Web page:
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More from Ed Whelan on Originalism and Same-Sex Marriage
Michael Ramsey

At NRO, Ed Whelan: Originalism, Marriage, and a Black Sable Ferret (commenting on the debate between Ilya Somin and Orin Kerr noted here, and also this post by me).

In response to my claim that  "a win for same sex marriage on [a purported originalist basis] would be a win for originalism, even if one is not persuaded," he objects:  "It’s no 'win for originalism' to reduce it to something that has no intelligible content, to something that can be manipulated to achieve any result that living constitutionalists desire."

I am not persuaded.  First, the originalist argument for same-sex marriage is not easily transposed into other fields; it depends on the particular history and meaning of the equal protection clause and the changed understanding of sexual orientation.  I would not equate it to breaking down the barriers between originalism and living constitutionalism.

Beyond that, I think it is a win for originalism that everyone (it almost seems) wants to speak its language and invoke its arguments, even if they do so poorly or implausibly.  That is an enormous shift from not so long ago: As I remember too well, this was not the case when I was in law school, and perhaps not even when I began teaching.  At that time, few people (or at least few law professors or Supreme Court advocates) felt it necessary, or even helpful, to make originalist arguments; originalism was the domain of the iconoclast, or worse. True, as it has become more mainstream, it has become part of lawyers' and law professors' arsenals, whether or not they really embrace it.  But I would rather be co-opted than mocked.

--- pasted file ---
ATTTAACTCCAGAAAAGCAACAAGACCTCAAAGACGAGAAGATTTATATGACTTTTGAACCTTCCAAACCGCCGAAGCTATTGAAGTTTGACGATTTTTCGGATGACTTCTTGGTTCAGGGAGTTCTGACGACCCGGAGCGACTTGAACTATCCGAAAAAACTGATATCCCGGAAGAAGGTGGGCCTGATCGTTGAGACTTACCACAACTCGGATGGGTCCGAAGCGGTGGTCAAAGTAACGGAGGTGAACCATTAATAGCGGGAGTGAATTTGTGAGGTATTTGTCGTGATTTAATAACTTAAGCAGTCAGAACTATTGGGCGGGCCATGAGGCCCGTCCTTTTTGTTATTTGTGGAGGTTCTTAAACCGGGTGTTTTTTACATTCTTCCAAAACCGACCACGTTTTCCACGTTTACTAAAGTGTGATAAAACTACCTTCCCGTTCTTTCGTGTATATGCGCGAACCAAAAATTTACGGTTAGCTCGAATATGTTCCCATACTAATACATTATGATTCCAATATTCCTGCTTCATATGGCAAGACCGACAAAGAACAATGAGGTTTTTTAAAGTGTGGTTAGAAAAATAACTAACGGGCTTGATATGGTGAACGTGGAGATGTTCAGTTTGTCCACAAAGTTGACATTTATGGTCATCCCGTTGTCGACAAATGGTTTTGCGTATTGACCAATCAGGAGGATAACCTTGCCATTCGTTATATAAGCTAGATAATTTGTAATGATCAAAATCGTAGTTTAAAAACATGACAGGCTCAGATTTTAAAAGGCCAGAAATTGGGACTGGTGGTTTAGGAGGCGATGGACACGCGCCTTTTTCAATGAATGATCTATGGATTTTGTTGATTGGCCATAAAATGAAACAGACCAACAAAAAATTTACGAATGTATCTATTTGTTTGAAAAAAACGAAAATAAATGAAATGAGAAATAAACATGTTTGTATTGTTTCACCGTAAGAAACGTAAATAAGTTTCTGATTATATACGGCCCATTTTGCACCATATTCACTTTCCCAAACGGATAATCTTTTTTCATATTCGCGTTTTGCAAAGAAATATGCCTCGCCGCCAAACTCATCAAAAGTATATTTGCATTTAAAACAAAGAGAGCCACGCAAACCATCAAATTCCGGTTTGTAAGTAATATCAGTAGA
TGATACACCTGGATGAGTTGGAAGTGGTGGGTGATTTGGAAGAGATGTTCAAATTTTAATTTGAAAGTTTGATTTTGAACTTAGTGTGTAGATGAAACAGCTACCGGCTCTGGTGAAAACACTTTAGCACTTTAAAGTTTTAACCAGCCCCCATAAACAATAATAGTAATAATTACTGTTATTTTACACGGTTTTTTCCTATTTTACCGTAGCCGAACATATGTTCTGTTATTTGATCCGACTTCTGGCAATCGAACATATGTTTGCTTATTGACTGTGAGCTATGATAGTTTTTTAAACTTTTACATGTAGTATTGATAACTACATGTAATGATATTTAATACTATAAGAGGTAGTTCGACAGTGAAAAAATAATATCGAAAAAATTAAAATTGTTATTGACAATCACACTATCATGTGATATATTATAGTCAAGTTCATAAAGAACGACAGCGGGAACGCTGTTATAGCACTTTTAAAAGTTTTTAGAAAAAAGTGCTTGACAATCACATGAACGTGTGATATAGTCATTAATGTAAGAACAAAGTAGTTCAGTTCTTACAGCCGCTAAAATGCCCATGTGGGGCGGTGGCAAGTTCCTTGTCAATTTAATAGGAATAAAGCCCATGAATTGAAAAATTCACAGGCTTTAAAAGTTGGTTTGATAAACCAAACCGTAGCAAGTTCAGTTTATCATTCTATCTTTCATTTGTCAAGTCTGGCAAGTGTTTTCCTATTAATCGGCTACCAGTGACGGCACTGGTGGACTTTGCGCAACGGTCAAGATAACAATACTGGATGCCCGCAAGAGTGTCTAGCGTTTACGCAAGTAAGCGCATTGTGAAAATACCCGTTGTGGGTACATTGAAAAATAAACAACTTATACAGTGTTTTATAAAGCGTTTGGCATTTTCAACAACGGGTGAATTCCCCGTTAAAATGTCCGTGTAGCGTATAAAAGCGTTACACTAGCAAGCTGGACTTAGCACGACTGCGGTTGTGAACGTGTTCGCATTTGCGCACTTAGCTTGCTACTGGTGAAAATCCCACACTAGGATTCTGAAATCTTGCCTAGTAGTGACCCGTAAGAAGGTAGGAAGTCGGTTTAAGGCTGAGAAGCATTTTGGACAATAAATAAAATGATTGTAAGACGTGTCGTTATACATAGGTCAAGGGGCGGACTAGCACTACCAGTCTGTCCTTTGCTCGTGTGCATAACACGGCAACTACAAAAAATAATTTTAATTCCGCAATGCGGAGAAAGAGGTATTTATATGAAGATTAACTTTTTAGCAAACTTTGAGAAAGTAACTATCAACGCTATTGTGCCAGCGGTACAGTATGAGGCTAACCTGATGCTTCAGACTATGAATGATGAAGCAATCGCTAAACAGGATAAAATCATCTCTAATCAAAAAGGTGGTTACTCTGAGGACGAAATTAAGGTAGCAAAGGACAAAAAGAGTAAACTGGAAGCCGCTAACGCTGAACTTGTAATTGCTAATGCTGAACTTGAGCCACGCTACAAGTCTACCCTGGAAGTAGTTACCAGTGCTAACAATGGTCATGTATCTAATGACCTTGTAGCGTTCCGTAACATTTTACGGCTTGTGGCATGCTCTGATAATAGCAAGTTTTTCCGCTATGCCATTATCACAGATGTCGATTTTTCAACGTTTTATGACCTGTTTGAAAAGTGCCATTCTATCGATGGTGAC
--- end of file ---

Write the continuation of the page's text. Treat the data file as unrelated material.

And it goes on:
RELATED:  Ed Whelan also has two interesting posts on same-sex marriage and judicial supremacy: Madison, Jefferson, and Roy Moore? and Re: Madison, Jefferson, and Roy Moore?  From the latter: 

Consider this hypothetical: In the immediate aftermath of the Supreme Court’s Dred Scott ruling, a federal district court, applying the principle of Dred Scott, enjoins a northern state from enforcing a law providing that a slave who is voluntarily taken by his master into the state thereby becomes free. Must state officials comply with the injunction?

If your answer to the question is no (or maybe not), then you agree (or might agree) with [Alabama Chief Justice Roy Moore, speaking in the context of same-sex marriage] that state officials have a right to resist federal orders they regard as constitutionally unsound (even as you of course might disagree about his application of that principle).

My answer is yes (under the Constitution).  Although the state official might be morally obligated to resign rather than comply, or even (in the hypothetical) act extraconstitutionally.